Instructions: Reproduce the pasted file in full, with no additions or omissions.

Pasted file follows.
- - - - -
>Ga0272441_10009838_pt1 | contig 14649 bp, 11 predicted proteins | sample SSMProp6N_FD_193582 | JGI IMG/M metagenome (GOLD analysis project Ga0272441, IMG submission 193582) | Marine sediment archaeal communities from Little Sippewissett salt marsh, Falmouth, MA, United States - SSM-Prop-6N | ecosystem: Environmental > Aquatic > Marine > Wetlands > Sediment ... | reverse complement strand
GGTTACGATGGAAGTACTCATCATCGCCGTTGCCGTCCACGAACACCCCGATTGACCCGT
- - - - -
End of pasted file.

>Ga0272441_10009838_pt1 | contig 14649 bp, 11 predicted proteins | sample SSMProp6N_FD_193582 | JGI IMG/M metagenome (GOLD analysis project Ga0272441, IMG submission 193582) | Marine sediment archaeal communities from Little Sippewissett salt marsh, Falmouth, MA, United States - SSM-Prop-6N | ecosystem: Environmental > Aquatic > Marine > Wetlands > Sediment ... | reverse complement strand
GGTTACGATGGAAGTACTCATCATCGCCGTTGCCGTCCACGAACACCCCGATTGACCCGT